The most important rule according to Cafi is passing your information and resource gathering skills along to your children. Why should you be the one to do all the work? More importantly, getting your children involved in hunting down resources and information and evaluating them and their sources, teaches them those invaluable skills embedded in just about every educational curriculum ever written. These are life skills and will stand them in good stead throughout their lives.

It's important at this point to emphasise the importance of simply talking to people and asking questions. The bulk of our learning actually occurs through conversation so it's not unreasonable to think that most of your homeschooling resources will come via word of mouth. People are the greatest and richest source of information we have. Don't be afraid to milk this valuable resource. And don't forget to talk about what interests you to others. You never know; you could be offering them valuable information that will spark a new interest or take an existing interest to a deeper level.

Apply the 'six degrees of separation law' - you are never more than six people away from any piece of information. How's that? Well, if the first person can't answer your question, ask him or her to recommend someone who might be able to. Ask this person the same questions. Chances are you'll hit on the 'expert' real quick. Don't be shy to talk to or write to the experts either. Remember, these experts are really only people, like you, and me but they've specialised in an area different from us, and are enriched by their experiences. Most people, if approached in a friendly and considerate way, are happy to share information.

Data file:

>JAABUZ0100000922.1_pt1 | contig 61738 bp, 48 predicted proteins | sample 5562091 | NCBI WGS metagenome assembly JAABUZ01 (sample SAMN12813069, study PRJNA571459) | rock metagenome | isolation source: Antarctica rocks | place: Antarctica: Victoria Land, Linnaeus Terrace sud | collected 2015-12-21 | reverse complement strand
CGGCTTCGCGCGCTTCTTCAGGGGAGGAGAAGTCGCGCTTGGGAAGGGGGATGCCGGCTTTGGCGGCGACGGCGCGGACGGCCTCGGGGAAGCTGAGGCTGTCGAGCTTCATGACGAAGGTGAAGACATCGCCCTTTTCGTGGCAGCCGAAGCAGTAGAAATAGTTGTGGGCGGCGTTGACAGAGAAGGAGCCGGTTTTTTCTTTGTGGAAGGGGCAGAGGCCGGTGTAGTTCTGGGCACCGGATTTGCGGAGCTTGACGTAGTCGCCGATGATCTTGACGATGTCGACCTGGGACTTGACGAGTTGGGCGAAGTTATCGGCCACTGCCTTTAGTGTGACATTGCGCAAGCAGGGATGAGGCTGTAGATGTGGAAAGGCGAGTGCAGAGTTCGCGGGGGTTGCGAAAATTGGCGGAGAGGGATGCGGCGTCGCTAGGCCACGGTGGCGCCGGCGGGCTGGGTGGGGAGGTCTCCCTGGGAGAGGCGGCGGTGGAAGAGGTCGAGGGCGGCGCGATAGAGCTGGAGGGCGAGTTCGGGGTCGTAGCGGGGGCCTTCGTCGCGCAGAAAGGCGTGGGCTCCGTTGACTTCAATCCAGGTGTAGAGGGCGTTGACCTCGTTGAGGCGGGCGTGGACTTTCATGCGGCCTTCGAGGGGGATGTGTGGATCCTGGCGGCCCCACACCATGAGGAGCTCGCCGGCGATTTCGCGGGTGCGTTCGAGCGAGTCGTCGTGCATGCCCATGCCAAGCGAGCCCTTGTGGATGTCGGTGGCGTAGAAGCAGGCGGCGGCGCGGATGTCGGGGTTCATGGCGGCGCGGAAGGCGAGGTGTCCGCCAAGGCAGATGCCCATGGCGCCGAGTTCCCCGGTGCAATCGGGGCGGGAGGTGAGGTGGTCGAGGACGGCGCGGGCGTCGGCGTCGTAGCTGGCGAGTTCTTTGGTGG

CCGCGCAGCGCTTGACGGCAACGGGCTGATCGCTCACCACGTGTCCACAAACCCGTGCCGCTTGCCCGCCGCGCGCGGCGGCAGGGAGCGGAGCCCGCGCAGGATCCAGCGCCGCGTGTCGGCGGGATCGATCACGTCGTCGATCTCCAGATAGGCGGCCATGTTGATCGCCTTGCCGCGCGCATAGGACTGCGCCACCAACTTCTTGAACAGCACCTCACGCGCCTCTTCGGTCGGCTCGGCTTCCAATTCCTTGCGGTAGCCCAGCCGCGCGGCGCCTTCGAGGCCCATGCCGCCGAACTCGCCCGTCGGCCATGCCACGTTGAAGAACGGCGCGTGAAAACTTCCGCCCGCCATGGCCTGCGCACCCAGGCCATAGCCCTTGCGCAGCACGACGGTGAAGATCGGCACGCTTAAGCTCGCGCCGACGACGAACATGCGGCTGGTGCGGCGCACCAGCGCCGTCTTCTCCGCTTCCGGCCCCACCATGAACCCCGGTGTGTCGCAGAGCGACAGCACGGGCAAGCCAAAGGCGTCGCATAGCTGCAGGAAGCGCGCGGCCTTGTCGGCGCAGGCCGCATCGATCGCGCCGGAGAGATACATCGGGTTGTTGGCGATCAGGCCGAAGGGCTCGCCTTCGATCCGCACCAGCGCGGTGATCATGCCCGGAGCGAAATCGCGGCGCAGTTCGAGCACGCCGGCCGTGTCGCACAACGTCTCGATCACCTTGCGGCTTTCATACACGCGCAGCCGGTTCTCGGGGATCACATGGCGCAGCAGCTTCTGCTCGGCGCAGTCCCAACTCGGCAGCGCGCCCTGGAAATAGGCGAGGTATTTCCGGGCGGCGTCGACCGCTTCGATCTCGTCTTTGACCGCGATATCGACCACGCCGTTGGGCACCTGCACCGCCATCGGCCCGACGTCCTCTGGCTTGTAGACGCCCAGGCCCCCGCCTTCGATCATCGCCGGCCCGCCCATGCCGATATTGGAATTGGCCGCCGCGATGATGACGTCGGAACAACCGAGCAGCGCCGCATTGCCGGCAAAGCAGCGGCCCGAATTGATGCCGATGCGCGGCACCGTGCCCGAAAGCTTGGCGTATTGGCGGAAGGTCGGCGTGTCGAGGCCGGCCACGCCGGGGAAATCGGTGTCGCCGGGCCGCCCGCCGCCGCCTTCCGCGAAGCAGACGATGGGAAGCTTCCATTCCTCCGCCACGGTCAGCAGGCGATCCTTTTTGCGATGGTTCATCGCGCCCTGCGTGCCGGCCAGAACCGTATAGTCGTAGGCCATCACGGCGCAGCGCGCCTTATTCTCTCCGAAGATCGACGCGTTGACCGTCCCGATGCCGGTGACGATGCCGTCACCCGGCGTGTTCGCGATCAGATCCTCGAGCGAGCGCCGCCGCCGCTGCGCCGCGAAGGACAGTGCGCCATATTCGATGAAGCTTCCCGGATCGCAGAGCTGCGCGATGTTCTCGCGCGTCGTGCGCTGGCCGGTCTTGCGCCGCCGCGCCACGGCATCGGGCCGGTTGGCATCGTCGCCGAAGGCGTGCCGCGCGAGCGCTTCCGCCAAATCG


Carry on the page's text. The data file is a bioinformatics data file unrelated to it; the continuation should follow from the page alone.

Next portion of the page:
Don't forget the wealth of information hiding in local libraries. Cafi Cohen says library searches are incomplete if you haven't perused the community resource section, chatted with the reference librarian, asked about inter-library loan for any books or materials not in your local system, and checked the World Wide Web on the library computer. Teach your children how to fully use the library, not just how to select and borrow books. And don't forget you can use the interlibrary loan system to borrow and preview text books and books on homeschooling.

Often homeschoolers are shy of using schools as a source of information and resources. It's an obvious place to look. We used to receive our local school newsletter - this kept us up to date with all the visiting displays, performance, after school activities and sports events that were occurring in the area. Schools can be a wonderful source of information and referrals for educational materials. And don't stop at contacting schools - TAFE colleges and universities are great sources of information too.

Local and state homeschooling organisations and groups can often help you find resources in your community. Be part of the information pipeline by joining local and state homeschooling support groups and by contributing when you find a good resource. Send information or feedback on educational resources, materials, curriculums, places and so on, to the newsletter.

Don't be shy. Ask. Then ask some more. John Holt said, "Intelligence is the measure of how we behave when we don't know what to do. It has to do with our ability to think up important questions and then find ways to get useful answers."

Cafi Cohen of Arroyo Grande, California is the mother of two grown-up homeschoolers and the author of "And What About College?" (Holt, 1997).  http://pages.prodigy.com/homeschool

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Together with the support of my family, my aim is to help parents educate their children in stress-free, nurturing environments. In addition to building and maintaing this website, I continue to create and manage local and national home educating networks, help to organise conferences and camps, as well as write for, edit and produce newsletters, resource directories and magazines. I am an active support of national, state, regional and local home education groups.